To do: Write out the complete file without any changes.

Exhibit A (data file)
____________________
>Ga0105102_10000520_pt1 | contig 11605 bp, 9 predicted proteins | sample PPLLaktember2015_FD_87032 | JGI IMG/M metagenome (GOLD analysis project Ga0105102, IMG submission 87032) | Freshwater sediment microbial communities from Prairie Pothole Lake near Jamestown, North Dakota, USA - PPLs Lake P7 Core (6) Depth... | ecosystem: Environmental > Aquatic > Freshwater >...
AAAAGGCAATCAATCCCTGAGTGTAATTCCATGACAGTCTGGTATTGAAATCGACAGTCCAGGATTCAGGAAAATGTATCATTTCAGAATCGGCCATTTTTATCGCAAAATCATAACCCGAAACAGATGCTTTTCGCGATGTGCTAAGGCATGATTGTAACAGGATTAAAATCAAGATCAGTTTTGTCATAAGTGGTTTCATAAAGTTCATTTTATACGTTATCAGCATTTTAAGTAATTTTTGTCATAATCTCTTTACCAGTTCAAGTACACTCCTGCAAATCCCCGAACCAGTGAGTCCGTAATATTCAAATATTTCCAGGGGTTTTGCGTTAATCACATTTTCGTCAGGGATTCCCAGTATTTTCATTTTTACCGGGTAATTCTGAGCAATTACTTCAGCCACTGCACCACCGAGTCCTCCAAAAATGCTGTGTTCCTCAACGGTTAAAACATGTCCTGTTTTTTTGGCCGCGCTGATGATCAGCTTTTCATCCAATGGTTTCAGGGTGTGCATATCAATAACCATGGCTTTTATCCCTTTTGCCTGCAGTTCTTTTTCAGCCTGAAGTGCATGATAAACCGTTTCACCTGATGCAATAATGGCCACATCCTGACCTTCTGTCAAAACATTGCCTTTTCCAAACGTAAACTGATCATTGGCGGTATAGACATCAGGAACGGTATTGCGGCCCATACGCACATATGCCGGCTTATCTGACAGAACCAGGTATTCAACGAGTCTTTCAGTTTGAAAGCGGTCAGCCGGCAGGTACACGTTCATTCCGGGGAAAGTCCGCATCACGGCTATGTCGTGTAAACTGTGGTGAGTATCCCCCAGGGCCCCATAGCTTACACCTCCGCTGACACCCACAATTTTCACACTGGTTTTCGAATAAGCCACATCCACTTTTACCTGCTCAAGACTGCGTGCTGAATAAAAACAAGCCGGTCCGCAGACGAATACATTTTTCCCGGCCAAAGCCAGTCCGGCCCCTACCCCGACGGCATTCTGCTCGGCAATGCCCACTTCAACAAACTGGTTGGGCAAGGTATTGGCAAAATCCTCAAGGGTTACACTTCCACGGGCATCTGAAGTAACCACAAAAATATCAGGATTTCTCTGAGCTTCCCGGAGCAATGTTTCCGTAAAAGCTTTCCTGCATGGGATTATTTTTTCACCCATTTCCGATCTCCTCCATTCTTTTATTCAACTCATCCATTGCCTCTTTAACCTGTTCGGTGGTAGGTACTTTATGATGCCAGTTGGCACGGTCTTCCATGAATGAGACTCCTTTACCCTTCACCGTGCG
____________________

>Ga0105102_10000520_pt1 | contig 11605 bp, 9 predicted proteins | sample PPLLaktember2015_FD_87032 | JGI IMG/M metagenome (GOLD analysis project Ga0105102, IMG submission 87032) | Freshwater sediment microbial communities from Prairie Pothole Lake near Jamestown, North Dakota, USA - PPLs Lake P7 Core (6) Depth... | ecosystem: Environmental > Aquatic > Freshwater >...
AAAAGGCAATCAATCCCTGAGTGTAATTCCATGACAGTCTGGTATTGAAATCGACAGTCCAGGATTCAGGAAAATGTATCATTTCAGAATCGGCCATTTTTATCGCAAAATCATAACCCGAAACAGATGCTTTTCGCGATGTGCTAAGGCATGATTGTAACAGGATTAAAATCAAGATCAGTTTTGTCATAAGTGGTTTCATAAAGTTCATTTTATACGTTATCAGCATTTTAAGTAATTTTTGTCATAATCTCTTTACCAGTTCAAGTACACTCCTGCAAATCCCCGAACCAGTGAGTCCGTAATATTCAAATATTTCCAGGGGTTTTGCGTTAATCACATTTTCGTCAGGGATTCCCAGTATTTTCATTTTTACCGGGTAATTCTGAGCAATTACTTCAGCCACTGCACCACCGAGTCCTCCAAAAATGCTGTGTTCCTCAACGGTTAAAACATGTCCTGTTTTTTTGGCCGCGCTGATGATCAGCTTTTCATCCAATGGTTTCAGGGTGTGCATATCAATAACCATGGCTTTTATCCCTTTTGCCTGCAGTTCTTTTTCAGCCTGAAGTGCATGATAAACCGTTTCACCTGATGCAATAATGGCCACATCCTGACCTTCTGTCAAAACATTGCCTTTTCCAAACGTAAACTGATCATTGGCGGTATAGACATCAGGAACGGTATTGCGGCCCATACGCACATATGCCGGCTTATCTGACAGAACCAGGTATTCAACGAGTCTTTCAGTTTGAAAGCGGTCAGCCGGCAGGTACACGTTCATTCCGGGGAAAGTCCGCATCACGGCTATGTCGTGTAAACTGTGGTGAGTATCCCCCAGGGCCCCATAGCTTACACCTCCGCTGACACCCACAATTTTCACACTGGTTTTCGAATAAGCCACATCCACTTTTACCTGCTCAAGACTGCGTGCTGAATAAAAACAAGCCGGTCCGCAGACGAATACATTTTTCCCGGCCAAAGCCAGTCCGGCCCCTACCCCGACGGCATTCTGCTCGGCAATGCCCACTTCAACAAACTGGTTGGGCAAGGTATTGGCAAAATCCTCAAGGGTTACACTTCCACGGGCATCTGAAGTAACCACAAAAATATCAGGATTTCTCTGAGCTTCCCGGAGCAATGTTTCCGTAAAAGCTTTCCTGCATGGGATTATTTTTTCACCCATTTCCGATCTCCTCCATTCTTTTATTCAACTCATCCATTGCCTCTTTAACCTGTTCGGTGGTAGGTACTTTATGATGCCAGTTGGCACGGTCTTCCATGAATGAGACTCCTTTACCCTTCACCGTGCG